Background: Treprostinil is a prostacyclin analogue that directly vasodilates pulmonary and systemic arterial vascular beds. The United States Food and Drug Administration approved inhaled treprostinil in July 2009 for the treatment of group 1 pulmonary arterial hypertension. Inhaled treprostinil avoids issues with continuous infusion prostanoids. This study describes a single institutional experience with inhaled treprostinil. Methods: This was a retrospective review of group 1 pulmonary arterial hypertension patients receiving inhaled treprostinil from July 2009 through September 2015. Patient demographics, vital signs, prognostic indicators, pulmonary arterial hypertension assessments, treprostinil dosing, pulmonary arterial hypertension medications, and physician assessment were collected. Prognostic indicators and the physician assessment were used to assess treatment response. A modified Registry to Evaluate Early and Long-term Pulmonary Arterial Hypertension Disease Management (REVEAL) risk score was calculated prior to and after initiation of inhaled treprostinil. Results: The mean time on inhaled treprostinil for the 16 patients was 21 ± 17 months. A total of 31% discontinued treatment. The New York Heart Association Functional Class, right ventricular size, and right ventricular function improved after inhaled treprostinil. Directional improvement in B-type natriuretic peptide, 6-minute walk distance, right arterial pressure and mean pulmonary artery pressure were also observed. The mean modified REVEAL risk score (RRS) was 7 ± 3 at baseline. The RRS decreased in 7 of the 11 patients that improved and remained stable in 2 patients. Conclusion: The majority of patients in this consecutive series receiving inhaled treprostinil tolerated treatment. Most patients remained on therapy for over 12 months. Clinical assessments of disease severity all changed directionally toward improvement and the overall risk assessment was improved or stable in 56% by the RRS.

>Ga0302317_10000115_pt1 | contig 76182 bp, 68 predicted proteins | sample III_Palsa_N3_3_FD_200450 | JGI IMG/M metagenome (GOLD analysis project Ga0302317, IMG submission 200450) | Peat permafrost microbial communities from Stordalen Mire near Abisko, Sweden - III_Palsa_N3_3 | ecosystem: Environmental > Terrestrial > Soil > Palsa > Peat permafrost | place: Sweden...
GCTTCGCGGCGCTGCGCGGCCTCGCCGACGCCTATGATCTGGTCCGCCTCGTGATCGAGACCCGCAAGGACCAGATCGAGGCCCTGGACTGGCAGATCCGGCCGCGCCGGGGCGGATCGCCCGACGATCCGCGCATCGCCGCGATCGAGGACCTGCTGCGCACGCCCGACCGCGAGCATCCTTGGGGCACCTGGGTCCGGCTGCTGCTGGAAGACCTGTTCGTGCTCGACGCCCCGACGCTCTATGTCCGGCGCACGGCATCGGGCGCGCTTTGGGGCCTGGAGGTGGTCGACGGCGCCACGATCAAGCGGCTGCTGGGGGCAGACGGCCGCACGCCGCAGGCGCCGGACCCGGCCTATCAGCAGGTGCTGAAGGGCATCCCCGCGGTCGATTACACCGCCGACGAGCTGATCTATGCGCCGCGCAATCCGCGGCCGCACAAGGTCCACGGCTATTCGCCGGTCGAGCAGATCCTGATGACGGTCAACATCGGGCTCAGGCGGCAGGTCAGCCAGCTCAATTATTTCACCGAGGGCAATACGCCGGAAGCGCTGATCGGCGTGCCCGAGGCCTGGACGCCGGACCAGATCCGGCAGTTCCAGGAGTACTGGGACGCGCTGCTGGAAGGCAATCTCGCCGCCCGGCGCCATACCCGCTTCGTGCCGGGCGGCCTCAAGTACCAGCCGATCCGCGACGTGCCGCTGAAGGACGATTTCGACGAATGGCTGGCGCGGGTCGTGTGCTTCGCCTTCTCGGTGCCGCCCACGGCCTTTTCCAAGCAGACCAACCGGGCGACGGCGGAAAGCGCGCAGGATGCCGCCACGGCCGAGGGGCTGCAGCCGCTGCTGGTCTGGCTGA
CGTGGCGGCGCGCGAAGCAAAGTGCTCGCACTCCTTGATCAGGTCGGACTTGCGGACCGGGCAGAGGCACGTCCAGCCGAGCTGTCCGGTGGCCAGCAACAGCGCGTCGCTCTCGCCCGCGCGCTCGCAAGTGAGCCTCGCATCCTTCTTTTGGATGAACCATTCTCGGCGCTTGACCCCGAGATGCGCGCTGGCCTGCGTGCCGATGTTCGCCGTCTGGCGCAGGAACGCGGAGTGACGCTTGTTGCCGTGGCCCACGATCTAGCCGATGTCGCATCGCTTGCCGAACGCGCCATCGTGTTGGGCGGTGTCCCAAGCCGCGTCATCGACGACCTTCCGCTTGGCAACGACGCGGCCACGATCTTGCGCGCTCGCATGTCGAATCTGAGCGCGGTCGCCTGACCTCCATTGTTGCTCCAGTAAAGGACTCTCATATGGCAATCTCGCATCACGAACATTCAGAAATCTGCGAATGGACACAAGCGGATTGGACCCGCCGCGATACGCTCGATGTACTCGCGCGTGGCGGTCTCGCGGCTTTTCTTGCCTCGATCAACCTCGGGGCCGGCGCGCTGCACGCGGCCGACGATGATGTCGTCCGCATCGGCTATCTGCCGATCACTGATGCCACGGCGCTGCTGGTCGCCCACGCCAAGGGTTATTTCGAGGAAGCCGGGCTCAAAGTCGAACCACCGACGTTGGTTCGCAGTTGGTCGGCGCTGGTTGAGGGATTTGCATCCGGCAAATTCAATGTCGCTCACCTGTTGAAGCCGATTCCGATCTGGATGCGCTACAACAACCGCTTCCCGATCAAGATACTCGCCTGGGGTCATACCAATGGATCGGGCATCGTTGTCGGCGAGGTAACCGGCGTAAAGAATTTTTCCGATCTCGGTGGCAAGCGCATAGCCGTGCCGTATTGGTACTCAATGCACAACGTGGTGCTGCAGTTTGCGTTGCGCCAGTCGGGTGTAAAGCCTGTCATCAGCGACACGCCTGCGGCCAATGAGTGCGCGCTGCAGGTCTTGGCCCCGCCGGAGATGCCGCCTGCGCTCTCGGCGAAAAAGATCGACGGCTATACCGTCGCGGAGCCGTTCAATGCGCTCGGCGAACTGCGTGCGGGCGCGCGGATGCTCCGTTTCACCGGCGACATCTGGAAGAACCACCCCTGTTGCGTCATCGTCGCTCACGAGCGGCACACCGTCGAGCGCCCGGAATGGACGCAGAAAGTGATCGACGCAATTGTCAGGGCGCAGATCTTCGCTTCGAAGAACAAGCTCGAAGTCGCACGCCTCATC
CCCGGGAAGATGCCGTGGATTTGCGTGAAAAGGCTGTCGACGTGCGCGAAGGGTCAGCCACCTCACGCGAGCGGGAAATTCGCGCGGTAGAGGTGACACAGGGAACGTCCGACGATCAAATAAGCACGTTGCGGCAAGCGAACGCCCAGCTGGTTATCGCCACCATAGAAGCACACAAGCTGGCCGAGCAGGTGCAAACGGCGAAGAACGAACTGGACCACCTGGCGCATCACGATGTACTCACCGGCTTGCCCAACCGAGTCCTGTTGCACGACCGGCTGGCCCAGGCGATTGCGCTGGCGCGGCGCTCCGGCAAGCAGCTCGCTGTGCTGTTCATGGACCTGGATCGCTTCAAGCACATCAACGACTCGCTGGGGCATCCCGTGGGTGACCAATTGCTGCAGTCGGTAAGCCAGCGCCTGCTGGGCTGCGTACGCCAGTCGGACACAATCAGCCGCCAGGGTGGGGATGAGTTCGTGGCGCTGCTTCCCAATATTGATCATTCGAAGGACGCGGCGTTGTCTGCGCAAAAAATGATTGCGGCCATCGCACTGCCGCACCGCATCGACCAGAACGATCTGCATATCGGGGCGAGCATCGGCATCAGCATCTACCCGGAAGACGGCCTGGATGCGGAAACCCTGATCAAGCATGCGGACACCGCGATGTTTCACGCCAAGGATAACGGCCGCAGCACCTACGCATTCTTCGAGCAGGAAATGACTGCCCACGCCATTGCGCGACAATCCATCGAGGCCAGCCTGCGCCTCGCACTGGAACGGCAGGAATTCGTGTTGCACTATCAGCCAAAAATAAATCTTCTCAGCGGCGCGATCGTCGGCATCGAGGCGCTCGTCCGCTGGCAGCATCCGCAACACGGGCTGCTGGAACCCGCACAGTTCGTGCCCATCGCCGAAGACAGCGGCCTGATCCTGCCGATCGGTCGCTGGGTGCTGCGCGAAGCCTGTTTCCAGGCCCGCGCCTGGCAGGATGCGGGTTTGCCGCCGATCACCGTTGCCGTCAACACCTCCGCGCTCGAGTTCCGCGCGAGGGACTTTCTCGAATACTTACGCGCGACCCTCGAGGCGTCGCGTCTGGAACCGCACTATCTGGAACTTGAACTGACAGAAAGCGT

- pulmonary arterial hypertension
ASJC Scopus subject areas
- Medicine (miscellaneous)